3.7         Pupils consistently demonstrate excellent attitudes to learning. Children and pupils displayed a deep engagement with learning and the tasks at hand during all lessons observed. Pupils’ study skills are also of a very high standard. Young children were able to make up their own game about creating and flipping pancakes to each other, while older children enjoyed teaching each other about dinosaurs while pretending to be teachers. Examples of older pupils’ work show that they have carried out high-quality market research and been able to hypothesise extremely well about which types of shops or supermarkets would sell different foods at which type of price. Records of some debates conducted by pupils show that they can develop and critique arguments extremely well, and are able to identify key information that influences the veracity of the arguments put forward. In one philosophy lesson observed, children demonstrated a very strong and confident understanding of what ‘reasoning’ was. These achievements come about because pupils are very highly motivated through leaders’ and teachers’ high expectations and warm and encouraging manner with them, and through the challenges and opportunities for independent research and self-chosen projects that they receive, as well as other provision such as debating sessions and philosophy lessons from an early age. The school has successfully met the recommendation from the previous inspection to the extend the opportunities provided for EYFS children to initiate their own learning during inside activities.

3.8         Pupils’ academic and other successes are outstanding. Pupils’ achievements in music, drama and the arts are high for their age, and they have a history of success in national art and local music competitions and other events. In a drama lesson, all groups of younger children, including those who required more support, were able to vocalise and express complex ideas. Other lesson observations showed that pupils’ creative artwork is excellent, and that they have highly-developed artistic skills for pupils of their age. This is because of the creative opportunities and specialist teaching that pupils receive.

3.9         Some pupils achieve very well in ICT. For example, individual pupils have achieved very highly in national computer animation competitions open to much older children. During ICT lessons observed, some pupils understood complex language such as ‘algorithm’ and other terms associated with coding, and were able to code with confidence. However, lesson observations showed that pupils do not always apply or develop their ICT skills as strongly as possible in their work across other subjects.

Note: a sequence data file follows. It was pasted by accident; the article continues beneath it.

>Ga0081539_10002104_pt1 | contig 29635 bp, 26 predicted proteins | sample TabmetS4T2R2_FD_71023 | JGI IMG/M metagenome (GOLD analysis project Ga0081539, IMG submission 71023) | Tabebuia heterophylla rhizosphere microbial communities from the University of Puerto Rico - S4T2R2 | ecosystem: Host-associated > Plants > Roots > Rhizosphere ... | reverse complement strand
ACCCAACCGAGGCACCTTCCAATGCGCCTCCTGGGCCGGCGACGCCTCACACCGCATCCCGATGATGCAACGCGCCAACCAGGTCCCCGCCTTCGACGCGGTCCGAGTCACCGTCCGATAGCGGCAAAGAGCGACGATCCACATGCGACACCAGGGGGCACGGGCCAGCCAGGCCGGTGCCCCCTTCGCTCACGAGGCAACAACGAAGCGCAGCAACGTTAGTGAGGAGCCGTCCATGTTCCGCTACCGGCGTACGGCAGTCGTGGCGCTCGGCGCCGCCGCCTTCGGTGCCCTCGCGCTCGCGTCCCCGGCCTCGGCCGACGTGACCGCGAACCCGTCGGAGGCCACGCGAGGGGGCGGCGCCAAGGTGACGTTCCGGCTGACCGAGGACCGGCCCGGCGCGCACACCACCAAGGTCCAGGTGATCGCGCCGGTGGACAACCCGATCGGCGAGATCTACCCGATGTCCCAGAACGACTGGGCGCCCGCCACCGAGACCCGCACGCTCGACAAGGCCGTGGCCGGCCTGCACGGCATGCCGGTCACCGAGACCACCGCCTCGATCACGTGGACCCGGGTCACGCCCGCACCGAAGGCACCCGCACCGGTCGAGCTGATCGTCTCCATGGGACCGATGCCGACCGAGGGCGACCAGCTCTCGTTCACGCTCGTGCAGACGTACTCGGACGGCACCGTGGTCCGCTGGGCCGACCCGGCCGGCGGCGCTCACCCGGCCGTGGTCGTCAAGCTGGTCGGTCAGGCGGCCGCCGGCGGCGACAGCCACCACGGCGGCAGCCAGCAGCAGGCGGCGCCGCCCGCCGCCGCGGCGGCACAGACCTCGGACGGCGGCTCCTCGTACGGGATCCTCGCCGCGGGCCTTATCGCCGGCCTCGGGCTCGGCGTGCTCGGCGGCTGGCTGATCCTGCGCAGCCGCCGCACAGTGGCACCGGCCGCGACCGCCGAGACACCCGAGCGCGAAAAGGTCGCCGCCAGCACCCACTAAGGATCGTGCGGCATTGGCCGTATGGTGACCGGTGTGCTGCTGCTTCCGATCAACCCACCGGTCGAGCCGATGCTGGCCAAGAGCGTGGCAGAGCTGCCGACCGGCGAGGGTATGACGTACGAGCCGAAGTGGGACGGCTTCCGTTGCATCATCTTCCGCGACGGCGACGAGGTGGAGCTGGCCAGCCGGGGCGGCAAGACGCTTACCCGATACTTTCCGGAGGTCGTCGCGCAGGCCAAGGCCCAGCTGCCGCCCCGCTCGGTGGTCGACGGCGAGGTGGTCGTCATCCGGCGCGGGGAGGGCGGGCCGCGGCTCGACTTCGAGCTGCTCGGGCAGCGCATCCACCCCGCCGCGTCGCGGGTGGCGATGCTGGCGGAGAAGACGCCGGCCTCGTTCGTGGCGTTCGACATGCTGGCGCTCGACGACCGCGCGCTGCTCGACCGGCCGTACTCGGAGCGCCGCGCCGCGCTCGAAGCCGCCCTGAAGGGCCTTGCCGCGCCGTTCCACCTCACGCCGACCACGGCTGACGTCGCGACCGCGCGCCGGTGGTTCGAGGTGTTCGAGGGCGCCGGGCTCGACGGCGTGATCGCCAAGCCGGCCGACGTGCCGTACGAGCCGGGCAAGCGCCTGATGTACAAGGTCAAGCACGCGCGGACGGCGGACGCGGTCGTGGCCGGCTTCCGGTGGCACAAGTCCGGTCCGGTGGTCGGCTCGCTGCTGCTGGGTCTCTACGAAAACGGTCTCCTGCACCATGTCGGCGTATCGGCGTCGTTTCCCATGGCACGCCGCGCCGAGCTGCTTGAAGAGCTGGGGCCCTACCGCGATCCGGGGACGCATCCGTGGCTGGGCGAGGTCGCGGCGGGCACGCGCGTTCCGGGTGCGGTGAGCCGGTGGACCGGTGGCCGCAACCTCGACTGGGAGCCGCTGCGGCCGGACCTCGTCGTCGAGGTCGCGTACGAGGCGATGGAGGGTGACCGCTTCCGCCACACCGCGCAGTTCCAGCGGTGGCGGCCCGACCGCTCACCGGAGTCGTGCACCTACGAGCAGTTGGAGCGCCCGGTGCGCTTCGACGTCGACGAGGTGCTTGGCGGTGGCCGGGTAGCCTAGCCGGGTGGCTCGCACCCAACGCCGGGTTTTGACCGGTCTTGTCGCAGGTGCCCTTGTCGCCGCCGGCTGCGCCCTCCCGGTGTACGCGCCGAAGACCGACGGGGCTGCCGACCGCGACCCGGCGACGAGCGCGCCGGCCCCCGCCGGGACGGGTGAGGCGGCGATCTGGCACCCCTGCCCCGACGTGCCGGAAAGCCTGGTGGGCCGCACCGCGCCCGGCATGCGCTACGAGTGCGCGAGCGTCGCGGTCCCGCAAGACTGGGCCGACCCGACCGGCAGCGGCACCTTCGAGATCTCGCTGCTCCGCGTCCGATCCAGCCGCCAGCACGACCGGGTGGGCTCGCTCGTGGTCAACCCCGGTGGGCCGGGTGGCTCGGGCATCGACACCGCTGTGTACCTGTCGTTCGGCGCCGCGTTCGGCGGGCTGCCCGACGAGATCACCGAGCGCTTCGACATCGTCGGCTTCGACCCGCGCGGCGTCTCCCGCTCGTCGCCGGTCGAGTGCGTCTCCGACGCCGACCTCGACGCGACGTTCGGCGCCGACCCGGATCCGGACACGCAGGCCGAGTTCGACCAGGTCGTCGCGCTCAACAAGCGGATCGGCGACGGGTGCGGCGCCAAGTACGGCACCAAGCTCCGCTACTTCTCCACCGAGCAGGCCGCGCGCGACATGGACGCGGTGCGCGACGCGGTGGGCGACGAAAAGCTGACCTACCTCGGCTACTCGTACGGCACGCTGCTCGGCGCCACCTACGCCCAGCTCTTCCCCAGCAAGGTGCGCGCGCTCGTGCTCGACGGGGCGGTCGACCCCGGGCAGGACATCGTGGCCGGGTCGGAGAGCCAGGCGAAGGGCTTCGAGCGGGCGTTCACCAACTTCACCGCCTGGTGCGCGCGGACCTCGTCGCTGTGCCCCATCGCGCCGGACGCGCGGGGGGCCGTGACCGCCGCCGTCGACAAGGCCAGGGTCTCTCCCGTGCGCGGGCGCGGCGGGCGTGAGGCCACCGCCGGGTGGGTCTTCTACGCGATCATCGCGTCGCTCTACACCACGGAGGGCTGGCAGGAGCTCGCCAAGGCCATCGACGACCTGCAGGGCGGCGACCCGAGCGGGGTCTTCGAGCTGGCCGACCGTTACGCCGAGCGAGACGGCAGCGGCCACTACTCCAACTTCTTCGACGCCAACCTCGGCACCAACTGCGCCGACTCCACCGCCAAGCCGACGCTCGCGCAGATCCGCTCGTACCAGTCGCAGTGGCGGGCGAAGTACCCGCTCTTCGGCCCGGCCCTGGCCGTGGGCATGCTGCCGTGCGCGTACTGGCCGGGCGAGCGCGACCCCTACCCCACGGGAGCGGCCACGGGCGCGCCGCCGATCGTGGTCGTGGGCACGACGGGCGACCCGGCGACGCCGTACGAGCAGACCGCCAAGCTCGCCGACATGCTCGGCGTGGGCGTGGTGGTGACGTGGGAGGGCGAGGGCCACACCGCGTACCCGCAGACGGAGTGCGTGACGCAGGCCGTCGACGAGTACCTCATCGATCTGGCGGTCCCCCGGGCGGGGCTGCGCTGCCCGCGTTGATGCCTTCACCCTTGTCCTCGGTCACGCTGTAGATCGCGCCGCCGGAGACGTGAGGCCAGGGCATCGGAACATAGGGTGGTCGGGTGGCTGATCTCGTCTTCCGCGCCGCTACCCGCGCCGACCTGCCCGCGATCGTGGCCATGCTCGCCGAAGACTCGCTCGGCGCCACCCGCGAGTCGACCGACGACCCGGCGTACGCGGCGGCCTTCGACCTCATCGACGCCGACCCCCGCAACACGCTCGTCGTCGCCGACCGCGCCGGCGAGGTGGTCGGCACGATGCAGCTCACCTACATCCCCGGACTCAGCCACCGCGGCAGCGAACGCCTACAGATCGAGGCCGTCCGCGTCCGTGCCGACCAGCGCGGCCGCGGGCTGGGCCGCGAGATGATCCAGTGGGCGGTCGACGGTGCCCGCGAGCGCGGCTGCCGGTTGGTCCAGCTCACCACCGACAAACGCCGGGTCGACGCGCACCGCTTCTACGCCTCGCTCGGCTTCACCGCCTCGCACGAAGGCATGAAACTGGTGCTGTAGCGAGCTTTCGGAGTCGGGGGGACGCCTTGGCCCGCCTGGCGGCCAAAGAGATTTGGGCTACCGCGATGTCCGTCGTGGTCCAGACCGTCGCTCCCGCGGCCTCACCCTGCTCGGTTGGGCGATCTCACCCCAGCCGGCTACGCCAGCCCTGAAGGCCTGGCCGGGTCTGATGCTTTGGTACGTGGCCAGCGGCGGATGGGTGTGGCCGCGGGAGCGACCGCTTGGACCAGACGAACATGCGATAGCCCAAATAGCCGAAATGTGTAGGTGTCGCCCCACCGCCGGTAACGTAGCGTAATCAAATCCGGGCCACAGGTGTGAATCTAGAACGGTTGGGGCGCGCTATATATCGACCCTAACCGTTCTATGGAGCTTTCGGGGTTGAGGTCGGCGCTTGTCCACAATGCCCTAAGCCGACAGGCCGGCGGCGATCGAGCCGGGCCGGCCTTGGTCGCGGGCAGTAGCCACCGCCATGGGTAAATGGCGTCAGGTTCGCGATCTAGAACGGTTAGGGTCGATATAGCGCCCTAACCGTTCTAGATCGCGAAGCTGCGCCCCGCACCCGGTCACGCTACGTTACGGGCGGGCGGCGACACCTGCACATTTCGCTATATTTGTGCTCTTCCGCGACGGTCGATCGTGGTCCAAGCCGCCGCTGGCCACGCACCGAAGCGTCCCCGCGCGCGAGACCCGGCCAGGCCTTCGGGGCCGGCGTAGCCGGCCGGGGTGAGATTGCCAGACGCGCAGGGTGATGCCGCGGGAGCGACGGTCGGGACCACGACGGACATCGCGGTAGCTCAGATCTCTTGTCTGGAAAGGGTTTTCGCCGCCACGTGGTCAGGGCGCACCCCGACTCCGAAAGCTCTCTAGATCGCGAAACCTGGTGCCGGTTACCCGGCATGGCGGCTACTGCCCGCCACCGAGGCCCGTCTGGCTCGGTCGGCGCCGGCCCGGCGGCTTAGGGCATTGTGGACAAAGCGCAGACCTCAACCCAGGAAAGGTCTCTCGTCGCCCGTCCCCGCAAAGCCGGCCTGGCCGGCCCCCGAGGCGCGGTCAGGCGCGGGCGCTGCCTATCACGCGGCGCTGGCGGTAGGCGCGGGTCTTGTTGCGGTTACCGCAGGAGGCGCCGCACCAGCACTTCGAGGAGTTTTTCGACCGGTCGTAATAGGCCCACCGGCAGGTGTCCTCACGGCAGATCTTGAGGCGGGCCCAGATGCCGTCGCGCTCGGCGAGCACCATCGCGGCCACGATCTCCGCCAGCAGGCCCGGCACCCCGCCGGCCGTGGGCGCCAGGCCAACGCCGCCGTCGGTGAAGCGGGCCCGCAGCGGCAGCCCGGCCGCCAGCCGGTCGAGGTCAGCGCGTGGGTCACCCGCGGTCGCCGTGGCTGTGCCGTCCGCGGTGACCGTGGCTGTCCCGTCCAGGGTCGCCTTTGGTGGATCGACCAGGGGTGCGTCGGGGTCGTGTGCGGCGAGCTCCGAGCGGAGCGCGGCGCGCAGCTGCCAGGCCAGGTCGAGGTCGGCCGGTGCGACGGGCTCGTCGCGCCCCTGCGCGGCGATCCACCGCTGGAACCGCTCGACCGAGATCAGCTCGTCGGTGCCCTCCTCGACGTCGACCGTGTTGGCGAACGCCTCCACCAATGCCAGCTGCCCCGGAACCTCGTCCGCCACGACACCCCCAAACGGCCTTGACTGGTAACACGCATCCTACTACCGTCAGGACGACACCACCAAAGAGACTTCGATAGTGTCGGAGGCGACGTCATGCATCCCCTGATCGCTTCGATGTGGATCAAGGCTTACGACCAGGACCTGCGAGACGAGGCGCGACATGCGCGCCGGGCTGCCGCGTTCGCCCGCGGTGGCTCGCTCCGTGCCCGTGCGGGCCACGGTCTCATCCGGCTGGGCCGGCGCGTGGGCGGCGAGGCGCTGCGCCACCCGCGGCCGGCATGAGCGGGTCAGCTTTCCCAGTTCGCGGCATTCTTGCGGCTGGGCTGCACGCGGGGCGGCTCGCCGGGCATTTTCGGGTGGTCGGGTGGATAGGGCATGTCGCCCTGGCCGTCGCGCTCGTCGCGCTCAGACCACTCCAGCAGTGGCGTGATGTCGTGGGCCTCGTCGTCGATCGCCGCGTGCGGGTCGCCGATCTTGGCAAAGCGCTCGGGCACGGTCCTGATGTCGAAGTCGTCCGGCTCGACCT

1. THE QUALITY OF THE PUPILS’ PERSONAL DEVELOPMENT

4.1         The quality of the pupils’ personal development is excellent.

4.2         Pupils exhibit substantial self-confidence and self-awareness as a result of the school’s very high quality of pastoral care. Young children are extremely confident when leaving their parents and joining the group, reflecting their very strong attachments with caring staff, who treat them with affection and tenderness, as well as the warm and respectful relationships between parents and staff that exist across the school. Older children and pupils are very confident when expressing their views. For example, during a philosophy lesson, children were happy to voice opinions that they knew were not shared by the majority of other children in the class because of the teacher’s warm and explicit encouraging and welcoming of contrary opinions. Pupils become confident in expressing their feelings and ideas because staff provide them with many opportunities for discussion, such as in circle times, philosophy lessons and debating sessions, which enable them to feel very welcome and secure, enabling them to offer their own ideas. Staff create an atmosphere of acceptance and mutual respect and continually show that they value pupils’ views. A very large majority of parents who responded to the questionnaire agreed that the school promoted an environment which successfully supports their children’s personal development.

4.3         Pupils demonstrate outstanding independence, resilience, and decision-making skills. They are able to make decisions about actions that they need to take in order to achieve their desired goals. The youngest children made very thoughtful and considered decisions, in relation to their age, when determining how large their fruit slices should be when decorating their rice cakes. Older children exploring a story were able to identify and articulate important and key decisions that the story characters needed to make to enable the narrative to end happily for all. During a mathematics lesson, older pupils were able to articulate very thoughtful ideas when contemplating whether to spend money on certain items or experiences rather than others. They displayed a very good understanding of ideas about saving money and whether this is important. Examples of pupils’ work show that pupils are able to vocalise clear ideas about what they might take into account in future choices of career. Teachers nourish pupils’ decision-making abilities through continually giving them choices and using very clear and effective questioning to encourage pupils to voice their views. For example, during one drama lesson, the teacher had prepared two different puppet shows and gave the children time to observe the various attractively presented resources laid out before inviting them to choose which show they would like to experience.